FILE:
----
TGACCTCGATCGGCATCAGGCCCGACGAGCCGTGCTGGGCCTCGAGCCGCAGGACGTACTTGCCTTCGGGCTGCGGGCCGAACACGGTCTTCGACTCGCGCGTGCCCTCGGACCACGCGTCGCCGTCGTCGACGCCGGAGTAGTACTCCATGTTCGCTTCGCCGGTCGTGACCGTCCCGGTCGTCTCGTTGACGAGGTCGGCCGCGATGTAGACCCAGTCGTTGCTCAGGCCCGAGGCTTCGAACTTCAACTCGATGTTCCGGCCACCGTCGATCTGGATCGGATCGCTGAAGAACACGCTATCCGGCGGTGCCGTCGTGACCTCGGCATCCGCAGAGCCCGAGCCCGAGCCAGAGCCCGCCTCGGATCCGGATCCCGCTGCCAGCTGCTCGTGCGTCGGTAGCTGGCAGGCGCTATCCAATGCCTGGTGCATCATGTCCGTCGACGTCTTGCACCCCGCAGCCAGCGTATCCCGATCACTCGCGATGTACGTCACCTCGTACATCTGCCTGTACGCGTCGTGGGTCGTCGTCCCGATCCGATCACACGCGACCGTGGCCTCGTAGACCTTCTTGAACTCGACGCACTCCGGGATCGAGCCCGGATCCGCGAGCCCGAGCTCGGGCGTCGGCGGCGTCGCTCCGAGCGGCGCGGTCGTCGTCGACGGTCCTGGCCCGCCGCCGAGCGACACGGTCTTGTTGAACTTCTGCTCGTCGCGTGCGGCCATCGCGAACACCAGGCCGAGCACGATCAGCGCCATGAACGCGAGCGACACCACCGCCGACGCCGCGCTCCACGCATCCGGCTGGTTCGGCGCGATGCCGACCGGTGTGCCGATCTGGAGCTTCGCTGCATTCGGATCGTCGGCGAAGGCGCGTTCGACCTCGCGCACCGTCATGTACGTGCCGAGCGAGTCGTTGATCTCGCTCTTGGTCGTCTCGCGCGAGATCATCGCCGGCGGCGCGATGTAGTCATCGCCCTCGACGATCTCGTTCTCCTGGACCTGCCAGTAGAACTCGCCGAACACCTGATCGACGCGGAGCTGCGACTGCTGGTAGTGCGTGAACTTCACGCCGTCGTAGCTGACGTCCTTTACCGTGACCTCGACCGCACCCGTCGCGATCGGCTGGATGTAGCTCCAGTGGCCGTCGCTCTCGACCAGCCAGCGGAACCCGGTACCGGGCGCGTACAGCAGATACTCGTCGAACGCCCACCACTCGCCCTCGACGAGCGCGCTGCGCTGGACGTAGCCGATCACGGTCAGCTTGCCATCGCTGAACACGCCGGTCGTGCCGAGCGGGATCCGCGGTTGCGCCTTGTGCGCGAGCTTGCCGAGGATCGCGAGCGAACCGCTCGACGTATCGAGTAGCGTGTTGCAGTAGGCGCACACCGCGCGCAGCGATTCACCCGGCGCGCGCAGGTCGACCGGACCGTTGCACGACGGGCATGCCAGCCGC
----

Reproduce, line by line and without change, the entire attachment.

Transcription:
TGACCTCGATCGGCATCAGGCCCGACGAGCCGTGCTGGGCCTCGAGCCGCAGGACGTACTTGCCTTCGGGCTGCGGGCCGAACACGGTCTTCGACTCGCGCGTGCCCTCGGACCACGCGTCGCCGTCGTCGACGCCGGAGTAGTACTCCATGTTCGCTTCGCCGGTCGTGACCGTCCCGGTCGTCTCGTTGACGAGGTCGGCCGCGATGTAGACCCAGTCGTTGCTCAGGCCCGAGGCTTCGAACTTCAACTCGATGTTCCGGCCACCGTCGATCTGGATCGGATCGCTGAAGAACACGCTATCCGGCGGTGCCGTCGTGACCTCGGCATCCGCAGAGCCCGAGCCCGAGCCAGAGCCCGCCTCGGATCCGGATCCCGCTGCCAGCTGCTCGTGCGTCGGTAGCTGGCAGGCGCTATCCAATGCCTGGTGCATCATGTCCGTCGACGTCTTGCACCCCGCAGCCAGCGTATCCCGATCACTCGCGATGTACGTCACCTCGTACATCTGCCTGTACGCGTCGTGGGTCGTCGTCCCGATCCGATCACACGCGACCGTGGCCTCGTAGACCTTCTTGAACTCGACGCACTCCGGGATCGAGCCCGGATCCGCGAGCCCGAGCTCGGGCGTCGGCGGCGTCGCTCCGAGCGGCGCGGTCGTCGTCGACGGTCCTGGCCCGCCGCCGAGCGACACGGTCTTGTTGAACTTCTGCTCGTCGCGTGCGGCCATCGCGAACACCAGGCCGAGCACGATCAGCGCCATGAACGCGAGCGACACCACCGCCGACGCCGCGCTCCACGCATCCGGCTGGTTCGGCGCGATGCCGACCGGTGTGCCGATCTGGAGCTTCGCTGCATTCGGATCGTCGGCGAAGGCGCGTTCGACCTCGCGCACCGTCATGTACGTGCCGAGCGAGTCGTTGATCTCGCTCTTGGTCGTCTCGCGCGAGATCATCGCCGGCGGCGCGATGTAGTCATCGCCCTCGACGATCTCGTTCTCCTGGACCTGCCAGTAGAACTCGCCGAACACCTGATCGACGCGGAGCTGCGACTGCTGGTAGTGCGTGAACTTCACGCCGTCGTAGCTGACGTCCTTTACCGTGACCTCGACCGCACCCGTCGCGATCGGCTGGATGTAGCTCCAGTGGCCGTCGCTCTCGACCAGCCAGCGGAACCCGGTACCGGGCGCGTACAGCAGATACTCGTCGAACGCCCACCACTCGCCCTCGACGAGCGCGCTGCGCTGGACGTAGCCGATCACGGTCAGCTTGCCATCGCTGAACACGCCGGTCGTGCCGAGCGGGATCCGCGGTTGCGCCTTGTGCGCGAGCTTGCCGAGGATCGCGAGCGAACCGCTCGACGTATCGAGTAGCGTGTTGCAGTAGGCGCACACCGCGCGCAGCGATTCACCCGGCGCGCGCAGGTCGACCGGACCGTTGCACGACGGGCATGCCAGCCGC